There are several interesting reactions to this that are easily noticeable doing a search on the web. In addition to apologetics types trying to splice words and argue that Tyre was actually on the mainland at the time, you have quite a few people harping on this as a proof text for failed Biblical prophecy. "Ezekiel was wrong, so you all prophecy's bunk" etc. Pretty standard, unsurprising stuff.

What is most interesting is Ezekiel's own reaction to this: nothing. Herein lies the major problem for both the previously mentioned camps. In chapter 29 he admits quite cheerfully, or rather, un-hesitantly, that Nebuchadnezzar did not emerge victoriously from his attack on Tyre. He spends no time defending his prophecy of doom. In fact, I find it a little ironic that the apologists feel the need to defend his writings more than he indicates that he did.

But for the people who would like to claim that scripture is un-trustworthy based on this prophecy, this admission is also a major problem. If Ezekiel and the subsequent Jews who revered his prophecies as words from God, weren't worried about this "failed prophecy," then more than likely people who are using this as a major proof text for obviously failed prophecy are the ones who are reading it wrong. Or, to put it differently, if this be the obvious case of failed prophecy that it is claimed to be, it would not have been included in the canon - if Ezekiel was not speaking of God, then he was a liar. A liar does not report failed predictions. If I, not being a prophet, predicted a president's method of death and subsequently failed to see it come to pass, I would not include it in my prophecy compilation, toward the end of my life.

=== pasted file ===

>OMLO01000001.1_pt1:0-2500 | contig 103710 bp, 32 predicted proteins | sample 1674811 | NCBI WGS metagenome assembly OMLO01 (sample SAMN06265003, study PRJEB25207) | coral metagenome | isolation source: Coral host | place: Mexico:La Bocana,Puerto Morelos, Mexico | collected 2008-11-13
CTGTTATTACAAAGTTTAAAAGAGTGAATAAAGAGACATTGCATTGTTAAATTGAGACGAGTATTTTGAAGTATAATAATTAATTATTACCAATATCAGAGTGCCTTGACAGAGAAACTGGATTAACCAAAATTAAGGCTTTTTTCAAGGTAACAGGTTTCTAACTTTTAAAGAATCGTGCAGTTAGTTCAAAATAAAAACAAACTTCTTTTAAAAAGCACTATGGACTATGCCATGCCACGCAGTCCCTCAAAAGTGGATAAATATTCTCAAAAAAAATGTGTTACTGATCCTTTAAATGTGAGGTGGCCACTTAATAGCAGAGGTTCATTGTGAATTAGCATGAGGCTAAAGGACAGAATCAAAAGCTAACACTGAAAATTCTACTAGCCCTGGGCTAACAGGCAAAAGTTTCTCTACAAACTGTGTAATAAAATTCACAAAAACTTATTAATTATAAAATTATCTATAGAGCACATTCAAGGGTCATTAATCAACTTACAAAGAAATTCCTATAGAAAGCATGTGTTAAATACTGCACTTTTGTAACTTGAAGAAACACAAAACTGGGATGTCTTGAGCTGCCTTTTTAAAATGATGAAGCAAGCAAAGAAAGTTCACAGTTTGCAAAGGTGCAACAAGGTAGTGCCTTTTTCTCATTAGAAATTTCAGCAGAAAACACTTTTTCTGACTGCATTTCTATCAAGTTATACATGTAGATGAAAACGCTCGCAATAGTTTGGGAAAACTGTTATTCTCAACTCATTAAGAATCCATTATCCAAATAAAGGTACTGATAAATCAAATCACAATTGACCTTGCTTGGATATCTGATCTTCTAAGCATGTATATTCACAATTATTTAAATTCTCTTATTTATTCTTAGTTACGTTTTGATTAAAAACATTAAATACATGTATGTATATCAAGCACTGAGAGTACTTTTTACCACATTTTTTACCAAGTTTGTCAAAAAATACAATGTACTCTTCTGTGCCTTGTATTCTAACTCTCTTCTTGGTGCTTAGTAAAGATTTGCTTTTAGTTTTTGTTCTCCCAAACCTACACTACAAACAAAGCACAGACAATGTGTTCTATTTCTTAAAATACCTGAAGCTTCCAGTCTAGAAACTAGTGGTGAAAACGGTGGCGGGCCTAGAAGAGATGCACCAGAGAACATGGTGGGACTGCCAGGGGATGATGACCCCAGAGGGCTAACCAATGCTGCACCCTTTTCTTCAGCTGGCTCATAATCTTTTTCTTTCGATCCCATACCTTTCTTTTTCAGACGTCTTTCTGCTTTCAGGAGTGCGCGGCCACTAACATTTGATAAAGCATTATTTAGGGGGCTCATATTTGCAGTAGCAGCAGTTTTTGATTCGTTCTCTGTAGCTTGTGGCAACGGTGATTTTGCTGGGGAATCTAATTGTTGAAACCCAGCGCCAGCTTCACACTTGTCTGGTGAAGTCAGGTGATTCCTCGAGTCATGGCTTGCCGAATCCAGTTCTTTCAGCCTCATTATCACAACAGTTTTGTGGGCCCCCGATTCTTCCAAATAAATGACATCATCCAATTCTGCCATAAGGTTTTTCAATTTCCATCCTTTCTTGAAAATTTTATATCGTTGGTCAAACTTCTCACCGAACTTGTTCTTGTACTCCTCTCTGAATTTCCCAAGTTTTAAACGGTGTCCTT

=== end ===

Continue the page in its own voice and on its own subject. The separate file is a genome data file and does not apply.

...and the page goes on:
Ok, but step away from the whole Tyre thing. I've been reading through the prophets, sometimes blitzing sometimes plowing, but in many cases it seems like the way things are fulfilled is not always straight forward. If you look at many of the prophecies Matthew draws from to show how Christ was the fulfillment, and you actually go and read the prophecies he's quoting, in many cases the connection is not immediately apparent. Well, at least if not looking at it from a hind-sight perspective. Some of Isaiah's stuff, it's like "wow, that really fits." But if all I was given was the Psalms, I never would have thought that "they divided my clothes" would be referring to a Messiah.